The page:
Before I took the job, I told the search committee, "It took years to get into this; it's going to take us years to get out." We talked about the need to create a three-year set of expectations about how we would get the company heading in the right direction again. I thought we could do it in less time, but it did take about a decade. I told the search committee, "Look, we will improve every year, but let's be realistic: We're starting out uncompetitive every day right now. At the end of three years, we will be competitive on a good day. You can take that to the bank, and we will improve every year on all the key measures."
"This recession provides a unique opportunity to seize the day, leverage the momentum we're building, and do something really special."
We communicated our three-year transformation plan to Wall Street. We set the expectations to a reasonable level. And we said, "We'll grow off this base every year." We have grown every year now for nine years.
GMJ: And now you're facing the worst economic downturn in many years.
Conant: That's just the nature of the beast. That's the challenge -- but that's what makes it exciting. That's why you need to be more engaged now. Now is the time to lift yourself up and take advantage of the strength you've created. Then get out there and do better than all these people who are saying, "Woe is me. It's a tough world. What am I going to do?"
This recession provides a unique opportunity to seize the day, leverage the momentum we're building both in the marketplace and the workplace, and do something really special. My mindset, and I would argue it's the mindset of most of the people in this company, is that we devote more of our waking hours to our work than anything we do, oftentimes more than to our families. If we can't make that work special -- meaningful in some compelling way so that we get excited about doing something special -- shame on us. Why are we devoting so much time to it? Just to earn a paycheck? That's just not enough. For me and many others at Campbell, it's about leaving a legacy.
GMJ: How do you keep engagement levels up?
Conant: You have to model the behavior; you have to be the change that you want from the company. I write a ton of personal, handwritten notes to people every day. I'm more visible. A few years ago, we started a CEO institute for some of our top leaders, and I'm very involved in mentoring. I'm actively involved in advocating diversity and inclusion work. So I'm modeling the kind of behavior that I want people to bring to the workplace.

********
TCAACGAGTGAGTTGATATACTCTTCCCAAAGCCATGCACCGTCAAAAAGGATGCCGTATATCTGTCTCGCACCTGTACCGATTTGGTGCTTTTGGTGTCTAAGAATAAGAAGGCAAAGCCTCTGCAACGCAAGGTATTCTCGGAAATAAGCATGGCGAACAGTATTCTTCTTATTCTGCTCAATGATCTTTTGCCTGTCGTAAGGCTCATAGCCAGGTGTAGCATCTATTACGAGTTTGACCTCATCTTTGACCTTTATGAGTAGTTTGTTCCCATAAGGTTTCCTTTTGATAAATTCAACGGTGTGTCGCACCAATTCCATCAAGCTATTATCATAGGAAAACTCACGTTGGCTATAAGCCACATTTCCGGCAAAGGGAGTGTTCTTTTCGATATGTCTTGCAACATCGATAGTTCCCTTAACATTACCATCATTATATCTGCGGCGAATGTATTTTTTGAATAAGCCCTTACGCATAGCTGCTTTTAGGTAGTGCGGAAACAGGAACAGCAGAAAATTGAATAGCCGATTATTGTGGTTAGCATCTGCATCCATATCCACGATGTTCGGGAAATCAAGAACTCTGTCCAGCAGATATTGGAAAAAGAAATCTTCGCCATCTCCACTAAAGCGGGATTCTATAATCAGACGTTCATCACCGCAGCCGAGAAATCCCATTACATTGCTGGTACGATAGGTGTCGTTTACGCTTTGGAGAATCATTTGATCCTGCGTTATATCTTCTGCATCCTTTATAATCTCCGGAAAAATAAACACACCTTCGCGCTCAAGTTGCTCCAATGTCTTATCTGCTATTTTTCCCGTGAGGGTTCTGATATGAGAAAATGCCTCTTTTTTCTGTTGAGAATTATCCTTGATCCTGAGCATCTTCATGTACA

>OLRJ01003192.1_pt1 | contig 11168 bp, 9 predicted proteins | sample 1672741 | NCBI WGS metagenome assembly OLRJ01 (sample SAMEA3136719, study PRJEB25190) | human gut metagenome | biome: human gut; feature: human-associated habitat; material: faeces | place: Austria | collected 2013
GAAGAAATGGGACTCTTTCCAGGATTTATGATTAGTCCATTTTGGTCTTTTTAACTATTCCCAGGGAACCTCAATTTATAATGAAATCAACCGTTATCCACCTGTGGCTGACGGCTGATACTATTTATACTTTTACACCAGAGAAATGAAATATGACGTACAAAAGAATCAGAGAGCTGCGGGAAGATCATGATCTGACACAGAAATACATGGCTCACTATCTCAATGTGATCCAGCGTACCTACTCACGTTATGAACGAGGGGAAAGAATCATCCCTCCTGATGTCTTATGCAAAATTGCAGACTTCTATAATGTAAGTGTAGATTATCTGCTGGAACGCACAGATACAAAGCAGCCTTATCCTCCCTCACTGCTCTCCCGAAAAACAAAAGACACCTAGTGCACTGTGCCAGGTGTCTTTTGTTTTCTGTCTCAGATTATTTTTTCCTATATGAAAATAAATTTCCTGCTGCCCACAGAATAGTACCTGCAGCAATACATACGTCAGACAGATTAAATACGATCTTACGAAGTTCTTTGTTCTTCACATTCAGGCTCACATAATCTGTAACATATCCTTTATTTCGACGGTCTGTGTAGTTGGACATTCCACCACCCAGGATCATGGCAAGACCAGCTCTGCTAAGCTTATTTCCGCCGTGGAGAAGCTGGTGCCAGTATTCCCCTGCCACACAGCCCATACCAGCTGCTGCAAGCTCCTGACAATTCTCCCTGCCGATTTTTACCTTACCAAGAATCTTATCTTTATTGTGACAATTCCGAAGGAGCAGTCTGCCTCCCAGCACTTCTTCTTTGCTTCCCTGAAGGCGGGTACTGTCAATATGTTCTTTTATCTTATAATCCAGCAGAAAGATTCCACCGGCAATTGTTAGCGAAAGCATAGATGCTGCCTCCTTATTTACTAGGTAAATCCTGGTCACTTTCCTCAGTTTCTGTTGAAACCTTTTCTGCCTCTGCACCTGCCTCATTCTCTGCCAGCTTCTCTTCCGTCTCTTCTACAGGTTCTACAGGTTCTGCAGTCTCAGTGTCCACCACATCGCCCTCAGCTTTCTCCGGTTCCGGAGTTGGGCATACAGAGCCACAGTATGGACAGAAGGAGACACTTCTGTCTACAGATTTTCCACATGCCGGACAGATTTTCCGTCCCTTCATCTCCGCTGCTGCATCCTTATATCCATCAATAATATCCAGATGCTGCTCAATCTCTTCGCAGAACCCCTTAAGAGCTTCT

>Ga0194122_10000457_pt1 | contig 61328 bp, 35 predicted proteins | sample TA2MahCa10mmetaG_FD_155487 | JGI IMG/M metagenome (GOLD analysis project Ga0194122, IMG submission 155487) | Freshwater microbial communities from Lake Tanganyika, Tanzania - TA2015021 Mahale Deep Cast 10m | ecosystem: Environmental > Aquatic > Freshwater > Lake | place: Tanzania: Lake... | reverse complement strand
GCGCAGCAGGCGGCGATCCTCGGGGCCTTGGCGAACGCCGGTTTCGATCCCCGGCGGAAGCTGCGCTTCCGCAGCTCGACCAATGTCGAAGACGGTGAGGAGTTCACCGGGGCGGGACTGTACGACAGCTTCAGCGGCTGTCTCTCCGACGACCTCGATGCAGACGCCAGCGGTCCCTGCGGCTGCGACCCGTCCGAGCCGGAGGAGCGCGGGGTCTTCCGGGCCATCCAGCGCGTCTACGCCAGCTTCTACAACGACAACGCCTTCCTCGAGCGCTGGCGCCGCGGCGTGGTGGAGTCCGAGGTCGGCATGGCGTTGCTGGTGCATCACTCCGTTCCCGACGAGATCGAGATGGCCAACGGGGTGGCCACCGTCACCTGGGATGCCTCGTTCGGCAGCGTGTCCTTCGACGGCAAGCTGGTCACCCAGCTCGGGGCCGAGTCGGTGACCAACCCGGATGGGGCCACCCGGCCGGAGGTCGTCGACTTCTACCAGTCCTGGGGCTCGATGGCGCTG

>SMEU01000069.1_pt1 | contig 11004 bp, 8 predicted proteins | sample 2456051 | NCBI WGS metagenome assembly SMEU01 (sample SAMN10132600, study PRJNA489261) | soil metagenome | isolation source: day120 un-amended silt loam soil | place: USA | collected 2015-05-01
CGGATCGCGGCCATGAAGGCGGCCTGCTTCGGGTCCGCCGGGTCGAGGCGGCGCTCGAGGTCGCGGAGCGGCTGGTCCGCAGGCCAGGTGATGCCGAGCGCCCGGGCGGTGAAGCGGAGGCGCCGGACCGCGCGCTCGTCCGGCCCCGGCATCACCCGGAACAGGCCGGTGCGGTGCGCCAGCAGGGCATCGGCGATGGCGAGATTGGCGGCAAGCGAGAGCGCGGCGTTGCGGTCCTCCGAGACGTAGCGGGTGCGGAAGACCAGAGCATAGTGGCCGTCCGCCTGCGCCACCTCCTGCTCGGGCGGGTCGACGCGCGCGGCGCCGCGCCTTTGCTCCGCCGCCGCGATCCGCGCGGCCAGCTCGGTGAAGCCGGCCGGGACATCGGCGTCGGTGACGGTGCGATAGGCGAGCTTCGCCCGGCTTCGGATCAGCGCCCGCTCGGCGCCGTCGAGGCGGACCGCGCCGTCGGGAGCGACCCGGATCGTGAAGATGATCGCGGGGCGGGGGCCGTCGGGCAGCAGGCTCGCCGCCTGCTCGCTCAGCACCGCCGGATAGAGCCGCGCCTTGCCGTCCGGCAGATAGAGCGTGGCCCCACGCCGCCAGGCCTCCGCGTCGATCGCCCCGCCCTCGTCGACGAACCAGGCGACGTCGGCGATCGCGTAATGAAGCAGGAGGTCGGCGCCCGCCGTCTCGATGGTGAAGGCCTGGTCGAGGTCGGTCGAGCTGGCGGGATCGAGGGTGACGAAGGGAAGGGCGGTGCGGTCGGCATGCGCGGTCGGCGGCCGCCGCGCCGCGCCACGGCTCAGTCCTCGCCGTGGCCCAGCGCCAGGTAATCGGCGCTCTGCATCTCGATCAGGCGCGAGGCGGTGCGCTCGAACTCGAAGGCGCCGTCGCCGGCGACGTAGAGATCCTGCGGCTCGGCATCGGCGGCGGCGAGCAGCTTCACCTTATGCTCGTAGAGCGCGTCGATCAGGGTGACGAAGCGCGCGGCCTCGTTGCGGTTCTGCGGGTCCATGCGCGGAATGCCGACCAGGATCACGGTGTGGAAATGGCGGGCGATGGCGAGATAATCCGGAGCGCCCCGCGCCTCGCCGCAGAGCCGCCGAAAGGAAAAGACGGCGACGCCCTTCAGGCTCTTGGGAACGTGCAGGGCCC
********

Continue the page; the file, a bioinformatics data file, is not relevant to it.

Ultimately, you have to do the work. We measure engagement every year, and then managers meet with their teams to create action plans to improve on their results. While our managers play a critical role in building engaged teams, we know that every employee demonstrates leadership by actively taking part in their team's engagement planning. Action planning is essential for us to continuously improve our engagement levels.
GMJ: Do you think that focusing on engagement now will make Campbell a stronger company when the economy improves?
Conant: I'm hopeful, but you never take engagement for granted. I'm always worried about what's lurking around the next corner. We actually had a big blip with our global leadership team one year; their engagement dropped. When we did the work around it, we understood why.
GMJ: That's scary.
Conant: No, it was a gift. We learned what was not working, and we were able to remedy it and go forward. I think if we do this kind of thing right, we'll be even better positioned for the future as a result.
But you know, I'm not afraid of making mistakes. The one thing you must have in this work is humility. You have to talk about mistakes and then talk about what you have learned and how to move forward. You acknowledge missteps right away, you deal with them, and you move ahead. If you don't bring a lot of humility to this work, you lose credibility.
Bill George [former CEO of Medtronic and author of Authentic Leadership and True North] is a man who did amazing things. He's also a guy who will own a mistake in a nanosecond and say, "Yeah, I made a mistake. How can we work together to fix it?" I think that's a big part of being an effective leader, because organizations can sniff out a lack of accountability. They know you made the mistake, so who are you kidding? Acknowledge it. Customers know too.
GMJ: Campbell has been around for 140 years. Over that time, it has built up many traditions, which is great -- but it can also make a company hidebound. Did you have trouble inserting a systemized plan for engagement? Or was the culture ready to accept it as much as you were ready to start?
Conant: The company wasn't ready to do this when I got here. But, you know, we didn't really have a choice. People felt as if we were on death's doorstep, and everything they had tried wasn't working. When I got here, I'm sure they thought that the engagement program wasn't going to work either and that I wasn't going to last. So the organization wasn't initially responsive to my plan. But you just have to keep working the territory and keep pushing as far as the organization is capable of going. You have to bring fierce resolve to the work. As a result of that resolve, engagement is embedded into our culture. For me, there simply is no other way.
-- Interviewed by Jennifer Robison